• Guideline/mapping:  This metric maps to Nice Quality standard 10, quality statement 8: Hospital discharge care bundle (https://www.nice.org.uk/guidance/qs10/chapter/List-of-quality-statements)
  • Graph/relative performance: Comparison to national aggregate
  • Quality improvement prompt question: If worse than the national aggregate this should prompt questions about what action can be taken to improve the percentage of patients who have a completed discharge bundle

Percentage of patients with spirometry confirming FEV1/FVC ratio <0.7 recorded in case file

  • Rationale: COPD can only be diagnosed in the presence of a risk factor, symptoms and confirmatory spirometry (and possibly further lung function tests or a CT scan).Spirometry is issued to measure airflow obstruction. Spirometry measures the volume of air that the patient is able to exhale in the first second of forced expiration (FEV1) and the total volume of air that the patient can forcibly exhale in one breath (FVC). If the ratio of FEV1 to FVC is 0.7 (70%) or less this is indicative of airway obstruction. all patients over the age of 35 who present with symptoms of COPD should have a spirometry test to confirm their diagnosis. This will not be required on every admission but could be from a previous test.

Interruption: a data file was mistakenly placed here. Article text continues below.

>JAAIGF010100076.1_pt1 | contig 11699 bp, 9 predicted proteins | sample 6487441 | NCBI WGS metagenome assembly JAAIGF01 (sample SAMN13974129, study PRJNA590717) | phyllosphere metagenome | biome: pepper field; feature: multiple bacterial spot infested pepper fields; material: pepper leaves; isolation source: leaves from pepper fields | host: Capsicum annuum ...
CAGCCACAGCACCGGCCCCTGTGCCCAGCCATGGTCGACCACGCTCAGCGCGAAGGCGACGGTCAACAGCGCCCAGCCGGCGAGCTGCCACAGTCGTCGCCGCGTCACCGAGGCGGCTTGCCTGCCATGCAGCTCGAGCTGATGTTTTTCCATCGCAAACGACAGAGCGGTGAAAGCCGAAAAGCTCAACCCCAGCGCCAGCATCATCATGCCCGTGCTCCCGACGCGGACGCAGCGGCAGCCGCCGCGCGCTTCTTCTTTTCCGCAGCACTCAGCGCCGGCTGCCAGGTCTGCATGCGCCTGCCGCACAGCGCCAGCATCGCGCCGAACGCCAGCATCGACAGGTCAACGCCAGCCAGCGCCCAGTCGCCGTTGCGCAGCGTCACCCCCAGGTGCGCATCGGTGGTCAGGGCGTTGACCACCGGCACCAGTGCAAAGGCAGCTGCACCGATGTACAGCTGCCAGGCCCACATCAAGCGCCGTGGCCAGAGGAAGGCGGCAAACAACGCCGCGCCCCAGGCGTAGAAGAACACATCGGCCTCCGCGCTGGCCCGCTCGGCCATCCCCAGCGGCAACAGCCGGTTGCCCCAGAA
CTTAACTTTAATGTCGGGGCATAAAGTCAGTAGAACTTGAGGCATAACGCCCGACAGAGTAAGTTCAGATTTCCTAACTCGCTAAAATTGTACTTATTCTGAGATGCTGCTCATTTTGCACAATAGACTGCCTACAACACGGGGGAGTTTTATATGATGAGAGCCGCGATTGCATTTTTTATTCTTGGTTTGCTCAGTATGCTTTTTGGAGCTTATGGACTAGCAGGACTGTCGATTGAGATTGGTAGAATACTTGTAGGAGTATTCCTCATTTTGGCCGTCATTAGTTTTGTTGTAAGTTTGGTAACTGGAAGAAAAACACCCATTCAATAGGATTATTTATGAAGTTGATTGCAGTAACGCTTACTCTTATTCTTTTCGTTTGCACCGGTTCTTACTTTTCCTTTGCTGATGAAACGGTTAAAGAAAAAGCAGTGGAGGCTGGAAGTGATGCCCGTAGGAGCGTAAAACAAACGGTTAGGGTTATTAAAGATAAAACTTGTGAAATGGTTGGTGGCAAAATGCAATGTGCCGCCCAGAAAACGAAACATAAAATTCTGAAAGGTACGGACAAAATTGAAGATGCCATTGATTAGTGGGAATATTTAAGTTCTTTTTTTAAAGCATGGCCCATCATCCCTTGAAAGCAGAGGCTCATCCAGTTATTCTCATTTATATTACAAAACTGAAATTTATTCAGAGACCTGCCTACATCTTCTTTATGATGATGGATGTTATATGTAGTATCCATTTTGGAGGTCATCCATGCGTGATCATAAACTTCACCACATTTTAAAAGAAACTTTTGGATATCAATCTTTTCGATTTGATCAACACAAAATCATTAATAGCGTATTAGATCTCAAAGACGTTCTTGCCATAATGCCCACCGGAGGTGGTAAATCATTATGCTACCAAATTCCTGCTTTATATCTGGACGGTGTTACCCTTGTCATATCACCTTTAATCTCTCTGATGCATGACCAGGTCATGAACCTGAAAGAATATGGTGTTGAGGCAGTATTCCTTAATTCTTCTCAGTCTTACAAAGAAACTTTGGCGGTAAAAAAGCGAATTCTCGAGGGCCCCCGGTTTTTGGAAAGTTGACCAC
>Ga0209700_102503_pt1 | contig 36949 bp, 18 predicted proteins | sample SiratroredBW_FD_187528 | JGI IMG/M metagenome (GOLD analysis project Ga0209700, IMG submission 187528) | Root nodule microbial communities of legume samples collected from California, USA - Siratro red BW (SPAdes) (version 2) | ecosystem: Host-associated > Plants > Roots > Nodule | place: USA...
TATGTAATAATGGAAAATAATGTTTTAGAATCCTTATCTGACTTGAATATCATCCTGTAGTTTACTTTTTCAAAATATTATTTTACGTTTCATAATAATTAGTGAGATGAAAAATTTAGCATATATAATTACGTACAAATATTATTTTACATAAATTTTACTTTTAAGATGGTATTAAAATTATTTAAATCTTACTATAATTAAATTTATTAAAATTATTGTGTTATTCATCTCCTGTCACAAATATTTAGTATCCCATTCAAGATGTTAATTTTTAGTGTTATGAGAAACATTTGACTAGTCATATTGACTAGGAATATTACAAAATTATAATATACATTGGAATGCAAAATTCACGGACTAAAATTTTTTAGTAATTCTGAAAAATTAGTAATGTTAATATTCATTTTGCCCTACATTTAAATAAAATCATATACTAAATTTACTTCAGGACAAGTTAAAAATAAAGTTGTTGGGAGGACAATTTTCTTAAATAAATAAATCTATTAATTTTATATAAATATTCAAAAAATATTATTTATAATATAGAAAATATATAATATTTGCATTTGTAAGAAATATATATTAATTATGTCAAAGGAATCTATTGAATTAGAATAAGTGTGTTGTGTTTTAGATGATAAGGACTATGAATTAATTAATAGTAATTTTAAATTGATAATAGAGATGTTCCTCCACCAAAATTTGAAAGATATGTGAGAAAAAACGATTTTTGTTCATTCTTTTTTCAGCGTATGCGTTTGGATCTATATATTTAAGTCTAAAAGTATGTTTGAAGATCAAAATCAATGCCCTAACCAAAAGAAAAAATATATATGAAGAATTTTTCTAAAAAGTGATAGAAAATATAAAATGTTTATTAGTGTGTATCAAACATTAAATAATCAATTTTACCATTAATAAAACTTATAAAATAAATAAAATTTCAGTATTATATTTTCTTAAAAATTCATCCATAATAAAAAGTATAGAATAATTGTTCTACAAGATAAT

• Guideline/mapping: NICE Clinical Guideline 101 Chronic obstructive pulmonary disease in over 16s: diagnosis and management 1.2.2 Spirometry(https://www.nice.org.uk/guidance/cg101).
  • Graph/relative performance: Comparison to national aggregate
  • Quality improvement prompt question: If worse than the national aggregate this should prompt questions about what action can be taken to improve the percentage of patients with spirometry confirming FEV1/FVC ratio <0.7 recorded in case file